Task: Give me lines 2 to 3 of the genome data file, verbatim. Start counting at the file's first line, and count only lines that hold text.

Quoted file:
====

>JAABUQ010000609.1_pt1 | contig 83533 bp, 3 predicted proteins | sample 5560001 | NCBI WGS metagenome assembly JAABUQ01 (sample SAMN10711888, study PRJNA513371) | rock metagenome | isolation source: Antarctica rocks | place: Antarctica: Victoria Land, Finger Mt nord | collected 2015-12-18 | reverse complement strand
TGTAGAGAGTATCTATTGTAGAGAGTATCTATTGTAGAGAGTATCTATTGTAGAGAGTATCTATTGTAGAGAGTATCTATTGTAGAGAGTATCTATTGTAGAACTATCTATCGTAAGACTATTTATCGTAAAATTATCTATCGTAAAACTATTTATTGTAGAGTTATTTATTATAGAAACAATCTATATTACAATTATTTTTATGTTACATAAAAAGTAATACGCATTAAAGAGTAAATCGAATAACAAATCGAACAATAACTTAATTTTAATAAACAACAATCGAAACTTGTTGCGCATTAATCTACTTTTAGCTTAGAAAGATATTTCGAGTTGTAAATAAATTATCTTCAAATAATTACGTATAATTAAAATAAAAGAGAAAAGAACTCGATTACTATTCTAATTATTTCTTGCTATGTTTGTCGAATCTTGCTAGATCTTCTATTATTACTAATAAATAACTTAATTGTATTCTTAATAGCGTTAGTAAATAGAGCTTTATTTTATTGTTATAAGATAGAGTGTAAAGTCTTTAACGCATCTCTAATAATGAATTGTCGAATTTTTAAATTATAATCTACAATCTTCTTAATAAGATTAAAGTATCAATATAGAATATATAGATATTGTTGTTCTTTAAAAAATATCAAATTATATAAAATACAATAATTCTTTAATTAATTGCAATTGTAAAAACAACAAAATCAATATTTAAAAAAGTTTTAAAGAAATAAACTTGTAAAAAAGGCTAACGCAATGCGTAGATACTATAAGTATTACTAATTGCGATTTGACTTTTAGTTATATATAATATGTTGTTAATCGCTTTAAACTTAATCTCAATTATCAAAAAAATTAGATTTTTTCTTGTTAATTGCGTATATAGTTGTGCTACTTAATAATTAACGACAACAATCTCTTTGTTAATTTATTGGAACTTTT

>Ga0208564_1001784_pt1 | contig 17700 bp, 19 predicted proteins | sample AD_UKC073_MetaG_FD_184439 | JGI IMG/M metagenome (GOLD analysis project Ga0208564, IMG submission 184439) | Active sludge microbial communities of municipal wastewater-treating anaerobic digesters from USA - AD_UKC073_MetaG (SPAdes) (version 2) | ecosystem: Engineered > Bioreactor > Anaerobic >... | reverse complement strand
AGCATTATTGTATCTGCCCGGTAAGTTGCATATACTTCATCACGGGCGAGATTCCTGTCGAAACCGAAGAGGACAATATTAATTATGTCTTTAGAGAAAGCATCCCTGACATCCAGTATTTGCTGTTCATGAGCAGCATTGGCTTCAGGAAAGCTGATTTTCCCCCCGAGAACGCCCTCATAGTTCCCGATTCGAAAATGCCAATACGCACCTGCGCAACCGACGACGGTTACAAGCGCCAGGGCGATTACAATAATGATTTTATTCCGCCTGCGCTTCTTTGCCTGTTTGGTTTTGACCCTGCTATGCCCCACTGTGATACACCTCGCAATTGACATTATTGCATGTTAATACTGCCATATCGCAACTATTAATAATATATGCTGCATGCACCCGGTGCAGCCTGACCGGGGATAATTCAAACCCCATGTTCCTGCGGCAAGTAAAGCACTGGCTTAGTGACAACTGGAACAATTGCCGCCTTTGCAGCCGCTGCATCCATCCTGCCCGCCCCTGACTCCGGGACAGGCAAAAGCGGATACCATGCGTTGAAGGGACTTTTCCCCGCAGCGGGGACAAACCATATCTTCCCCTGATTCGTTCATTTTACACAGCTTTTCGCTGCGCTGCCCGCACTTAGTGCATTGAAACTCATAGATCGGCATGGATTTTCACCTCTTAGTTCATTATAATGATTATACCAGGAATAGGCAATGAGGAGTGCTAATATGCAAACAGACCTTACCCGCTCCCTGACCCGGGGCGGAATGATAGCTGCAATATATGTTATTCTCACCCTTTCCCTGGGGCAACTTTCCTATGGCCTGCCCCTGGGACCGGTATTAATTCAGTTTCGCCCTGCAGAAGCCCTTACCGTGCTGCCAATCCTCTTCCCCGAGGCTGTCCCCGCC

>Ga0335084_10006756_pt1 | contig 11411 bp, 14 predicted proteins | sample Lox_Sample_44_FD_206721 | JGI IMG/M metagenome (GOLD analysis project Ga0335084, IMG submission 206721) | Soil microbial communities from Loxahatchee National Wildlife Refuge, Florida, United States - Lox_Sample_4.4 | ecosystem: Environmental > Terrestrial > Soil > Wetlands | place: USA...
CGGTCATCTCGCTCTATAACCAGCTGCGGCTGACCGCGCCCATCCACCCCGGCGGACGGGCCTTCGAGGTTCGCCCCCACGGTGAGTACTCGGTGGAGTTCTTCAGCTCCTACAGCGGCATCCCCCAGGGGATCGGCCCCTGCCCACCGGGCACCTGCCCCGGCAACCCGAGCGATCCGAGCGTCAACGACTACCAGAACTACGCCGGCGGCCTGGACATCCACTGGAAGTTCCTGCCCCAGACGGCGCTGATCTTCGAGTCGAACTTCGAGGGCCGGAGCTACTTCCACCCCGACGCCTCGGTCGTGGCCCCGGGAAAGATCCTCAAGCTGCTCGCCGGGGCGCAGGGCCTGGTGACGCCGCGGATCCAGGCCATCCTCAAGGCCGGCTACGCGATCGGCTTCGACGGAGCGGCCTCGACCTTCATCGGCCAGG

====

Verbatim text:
TGTAGAGAGTATCTATTGTAGAGAGTATCTATTGTAGAGAGTATCTATTGTAGAGAGTATCTATTGTAGAGAGTATCTATTGTAGAGAGTATCTATTGTAGAACTATCTATCGTAAGACTATTTATCGTAAAATTATCTATCGTAAAACTATTTATTGTAGAGTTATTTATTATAGAAACAATCTATATTACAATTATTTTTATGTTACATAAAAAGTAATACGCATTAAAGAGTAAATCGAATAACAAATCGAACAATAACTTAATTTTAATAAACAACAATCGAAACTTGTTGCGCATTAATCTACTTTTAGCTTAGAAAGATATTTCGAGTTGTAAATAAATTATCTTCAAATAATTACGTATAATTAAAATAAAAGAGAAAAGAACTCGATTACTATTCTAATTATTTCTTGCTATGTTTGTCGAATCTTGCTAGATCTTCTATTATTACTAATAAATAACTTAATTGTATTCTTAATAGCGTTAGTAAATAGAGCTTTATTTTATTGTTATAAGATAGAGTGTAAAGTCTTTAACGCATCTCTAATAATGAATTGTCGAATTTTTAAATTATAATCTACAATCTTCTTAATAAGATTAAAGTATCAATATAGAATATATAGATATTGTTGTTCTTTAAAAAATATCAAATTATATAAAATACAATAATTCTTTAATTAATTGCAATTGTAAAAACAACAAAATCAATATTTAAAAAAGTTTTAAAGAAATAAACTTGTAAAAAAGGCTAACGCAATGCGTAGATACTATAAGTATTACTAATTGCGATTTGACTTTTAGTTATATATAATATGTTGTTAATCGCTTTAAACTTAATCTCAATTATCAAAAAAATTAGATTTTTTCTTGTTAATTGCGTATATAGTTGTGCTACTTAATAATTAACGACAACAATCTCTTTGTTAATTTATTGGAACTTTT

>Ga0208564_1001784_pt1 | contig 17700 bp, 19 predicted proteins | sample AD_UKC073_MetaG_FD_184439 | JGI IMG/M metagenome (GOLD analysis project Ga0208564, IMG submission 184439) | Active sludge microbial communities of municipal wastewater-treating anaerobic digesters from USA - AD_UKC073_MetaG (SPAdes) (version 2) | ecosystem: Engineered > Bioreactor > Anaerobic >... | reverse complement strand